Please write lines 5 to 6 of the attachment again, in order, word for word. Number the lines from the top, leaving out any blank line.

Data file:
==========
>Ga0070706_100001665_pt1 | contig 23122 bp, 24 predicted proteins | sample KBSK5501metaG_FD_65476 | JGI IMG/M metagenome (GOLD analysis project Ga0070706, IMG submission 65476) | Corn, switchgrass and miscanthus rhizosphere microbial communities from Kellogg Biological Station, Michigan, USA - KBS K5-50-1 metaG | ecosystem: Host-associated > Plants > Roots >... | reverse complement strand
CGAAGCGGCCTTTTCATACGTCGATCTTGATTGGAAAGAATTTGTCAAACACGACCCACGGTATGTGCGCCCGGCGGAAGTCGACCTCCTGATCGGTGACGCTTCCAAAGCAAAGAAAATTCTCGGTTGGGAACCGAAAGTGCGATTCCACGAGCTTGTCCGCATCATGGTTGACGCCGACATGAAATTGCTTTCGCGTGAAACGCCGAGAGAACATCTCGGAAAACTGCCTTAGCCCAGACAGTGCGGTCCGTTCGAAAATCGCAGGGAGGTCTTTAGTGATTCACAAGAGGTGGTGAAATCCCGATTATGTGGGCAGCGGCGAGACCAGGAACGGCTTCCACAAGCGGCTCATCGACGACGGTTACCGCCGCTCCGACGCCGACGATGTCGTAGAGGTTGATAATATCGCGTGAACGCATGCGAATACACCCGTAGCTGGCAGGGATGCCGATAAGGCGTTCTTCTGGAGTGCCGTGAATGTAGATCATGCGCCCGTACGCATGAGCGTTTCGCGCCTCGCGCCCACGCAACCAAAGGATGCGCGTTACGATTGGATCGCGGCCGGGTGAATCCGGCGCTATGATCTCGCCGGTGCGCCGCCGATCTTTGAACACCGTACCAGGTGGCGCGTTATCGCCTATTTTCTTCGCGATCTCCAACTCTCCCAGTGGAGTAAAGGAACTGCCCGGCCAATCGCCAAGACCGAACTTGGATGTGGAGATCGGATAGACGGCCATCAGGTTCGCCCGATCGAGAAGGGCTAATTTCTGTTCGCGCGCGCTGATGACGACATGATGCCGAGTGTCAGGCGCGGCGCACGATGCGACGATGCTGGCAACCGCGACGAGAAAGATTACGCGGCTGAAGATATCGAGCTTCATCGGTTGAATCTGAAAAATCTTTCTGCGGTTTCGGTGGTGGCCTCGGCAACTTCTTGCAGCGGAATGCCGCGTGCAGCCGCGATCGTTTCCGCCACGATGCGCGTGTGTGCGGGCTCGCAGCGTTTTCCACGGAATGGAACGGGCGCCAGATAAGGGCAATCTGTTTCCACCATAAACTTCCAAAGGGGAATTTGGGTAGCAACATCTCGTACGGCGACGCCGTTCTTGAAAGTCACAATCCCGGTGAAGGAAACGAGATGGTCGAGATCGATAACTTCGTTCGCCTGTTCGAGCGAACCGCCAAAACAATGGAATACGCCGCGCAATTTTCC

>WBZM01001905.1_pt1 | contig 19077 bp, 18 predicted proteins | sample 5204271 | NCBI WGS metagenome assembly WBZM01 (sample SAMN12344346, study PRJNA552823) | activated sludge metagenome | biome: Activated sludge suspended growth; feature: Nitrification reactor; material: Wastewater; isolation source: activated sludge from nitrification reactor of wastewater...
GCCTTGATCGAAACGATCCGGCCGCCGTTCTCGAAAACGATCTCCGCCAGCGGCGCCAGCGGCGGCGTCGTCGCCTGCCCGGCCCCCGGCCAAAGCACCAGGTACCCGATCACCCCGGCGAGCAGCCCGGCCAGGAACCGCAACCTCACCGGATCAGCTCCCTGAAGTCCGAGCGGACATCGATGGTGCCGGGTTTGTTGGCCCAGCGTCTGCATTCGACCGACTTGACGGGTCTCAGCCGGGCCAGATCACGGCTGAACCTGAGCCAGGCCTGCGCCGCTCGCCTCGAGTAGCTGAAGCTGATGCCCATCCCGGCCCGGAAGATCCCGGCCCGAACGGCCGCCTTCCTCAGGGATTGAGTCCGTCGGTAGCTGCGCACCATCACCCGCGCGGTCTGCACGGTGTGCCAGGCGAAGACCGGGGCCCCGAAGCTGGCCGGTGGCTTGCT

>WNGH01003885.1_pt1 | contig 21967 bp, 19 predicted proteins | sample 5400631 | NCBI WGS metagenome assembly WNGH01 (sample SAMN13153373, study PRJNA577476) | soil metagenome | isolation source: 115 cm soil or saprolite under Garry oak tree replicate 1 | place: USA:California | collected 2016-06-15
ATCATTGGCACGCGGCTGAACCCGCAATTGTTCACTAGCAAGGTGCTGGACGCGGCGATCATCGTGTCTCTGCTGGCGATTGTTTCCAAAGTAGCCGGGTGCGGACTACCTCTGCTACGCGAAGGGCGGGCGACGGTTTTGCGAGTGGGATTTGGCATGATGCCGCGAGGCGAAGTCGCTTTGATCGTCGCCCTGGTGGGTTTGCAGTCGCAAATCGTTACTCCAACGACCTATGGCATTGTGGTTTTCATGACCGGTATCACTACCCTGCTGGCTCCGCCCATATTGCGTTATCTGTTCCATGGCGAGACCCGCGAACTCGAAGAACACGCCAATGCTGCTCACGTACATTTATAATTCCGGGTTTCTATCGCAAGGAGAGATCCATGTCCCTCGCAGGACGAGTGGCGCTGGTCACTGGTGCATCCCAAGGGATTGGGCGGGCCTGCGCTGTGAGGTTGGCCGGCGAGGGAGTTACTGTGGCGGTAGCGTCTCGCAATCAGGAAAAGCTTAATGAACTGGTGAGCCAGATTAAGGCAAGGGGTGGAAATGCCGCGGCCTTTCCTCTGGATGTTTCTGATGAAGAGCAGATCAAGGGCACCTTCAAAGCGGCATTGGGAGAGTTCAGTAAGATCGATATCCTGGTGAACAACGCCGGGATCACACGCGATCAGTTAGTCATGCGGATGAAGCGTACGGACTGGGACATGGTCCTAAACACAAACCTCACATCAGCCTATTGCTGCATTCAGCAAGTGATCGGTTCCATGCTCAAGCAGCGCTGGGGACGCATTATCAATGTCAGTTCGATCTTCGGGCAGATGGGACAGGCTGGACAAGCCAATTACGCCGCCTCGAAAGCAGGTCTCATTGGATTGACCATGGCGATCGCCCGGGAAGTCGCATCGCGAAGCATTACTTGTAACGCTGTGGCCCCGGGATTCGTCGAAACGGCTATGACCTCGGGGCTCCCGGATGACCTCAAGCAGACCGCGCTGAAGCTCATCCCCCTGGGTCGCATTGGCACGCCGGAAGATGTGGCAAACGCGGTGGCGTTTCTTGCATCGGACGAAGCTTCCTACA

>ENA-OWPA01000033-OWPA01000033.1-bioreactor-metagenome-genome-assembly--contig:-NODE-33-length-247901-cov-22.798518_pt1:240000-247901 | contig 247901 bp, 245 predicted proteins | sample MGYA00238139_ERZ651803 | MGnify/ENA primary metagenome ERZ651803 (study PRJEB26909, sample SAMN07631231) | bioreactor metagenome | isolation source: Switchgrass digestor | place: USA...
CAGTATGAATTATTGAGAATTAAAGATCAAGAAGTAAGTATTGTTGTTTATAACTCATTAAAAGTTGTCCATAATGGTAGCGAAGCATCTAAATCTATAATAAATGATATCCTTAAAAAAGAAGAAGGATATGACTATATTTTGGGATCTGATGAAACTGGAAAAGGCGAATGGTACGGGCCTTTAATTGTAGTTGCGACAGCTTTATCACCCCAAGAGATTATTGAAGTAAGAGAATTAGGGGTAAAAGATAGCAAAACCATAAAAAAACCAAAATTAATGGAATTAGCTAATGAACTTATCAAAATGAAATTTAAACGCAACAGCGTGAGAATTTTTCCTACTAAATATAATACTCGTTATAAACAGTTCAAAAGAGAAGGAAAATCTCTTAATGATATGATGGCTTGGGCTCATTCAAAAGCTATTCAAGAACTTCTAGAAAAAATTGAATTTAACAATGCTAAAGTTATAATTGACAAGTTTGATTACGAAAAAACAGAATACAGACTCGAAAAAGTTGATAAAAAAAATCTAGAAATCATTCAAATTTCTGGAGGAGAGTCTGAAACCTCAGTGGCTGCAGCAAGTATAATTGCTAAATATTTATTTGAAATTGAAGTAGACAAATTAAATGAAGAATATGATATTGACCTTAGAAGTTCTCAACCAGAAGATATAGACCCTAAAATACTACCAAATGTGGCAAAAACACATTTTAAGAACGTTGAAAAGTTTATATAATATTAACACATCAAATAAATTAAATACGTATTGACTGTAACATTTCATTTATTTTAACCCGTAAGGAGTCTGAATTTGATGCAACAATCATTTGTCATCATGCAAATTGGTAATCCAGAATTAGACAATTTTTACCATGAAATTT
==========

>WNGH01003885.1_pt1 | contig 21967 bp, 19 predicted proteins | sample 5400631 | NCBI WGS metagenome assembly WNGH01 (sample SAMN13153373, study PRJNA577476) | soil metagenome | isolation source: 115 cm soil or saprolite under Garry oak tree replicate 1 | place: USA:California | collected 2016-06-15
ATCATTGGCACGCGGCTGAACCCGCAATTGTTCACTAGCAAGGTGCTGGACGCGGCGATCATCGTGTCTCTGCTGGCGATTGTTTCCAAAGTAGCCGGGTGCGGACTACCTCTGCTACGCGAAGGGCGGGCGACGGTTTTGCGAGTGGGATTTGGCATGATGCCGCGAGGCGAAGTCGCTTTGATCGTCGCCCTGGTGGGTTTGCAGTCGCAAATCGTTACTCCAACGACCTATGGCATTGTGGTTTTCATGACCGGTATCACTACCCTGCTGGCTCCGCCCATATTGCGTTATCTGTTCCATGGCGAGACCCGCGAACTCGAAGAACACGCCAATGCTGCTCACGTACATTTATAATTCCGGGTTTCTATCGCAAGGAGAGATCCATGTCCCTCGCAGGACGAGTGGCGCTGGTCACTGGTGCATCCCAAGGGATTGGGCGGGCCTGCGCTGTGAGGTTGGCCGGCGAGGGAGTTACTGTGGCGGTAGCGTCTCGCAATCAGGAAAAGCTTAATGAACTGGTGAGCCAGATTAAGGCAAGGGGTGGAAATGCCGCGGCCTTTCCTCTGGATGTTTCTGATGAAGAGCAGATCAAGGGCACCTTCAAAGCGGCATTGGGAGAGTTCAGTAAGATCGATATCCTGGTGAACAACGCCGGGATCACACGCGATCAGTTAGTCATGCGGATGAAGCGTACGGACTGGGACATGGTCCTAAACACAAACCTCACATCAGCCTATTGCTGCATTCAGCAAGTGATCGGTTCCATGCTCAAGCAGCGCTGGGGACGCATTATCAATGTCAGTTCGATCTTCGGGCAGATGGGACAGGCTGGACAAGCCAATTACGCCGCCTCGAAAGCAGGTCTCATTGGATTGACCATGGCGATCGCCCGGGAAGTCGCATCGCGAAGCATTACTTGTAACGCTGTGGCCCCGGGATTCGTCGAAACGGCTATGACCTCGGGGCTCCCGGATGACCTCAAGCAGACCGCGCTGAAGCTCATCCCCCTGGGTCGCATTGGCACGCCGGAAGATGTGGCAAACGCGGTGGCGTTTCTTGCATCGGACGAAGCTTCCTACA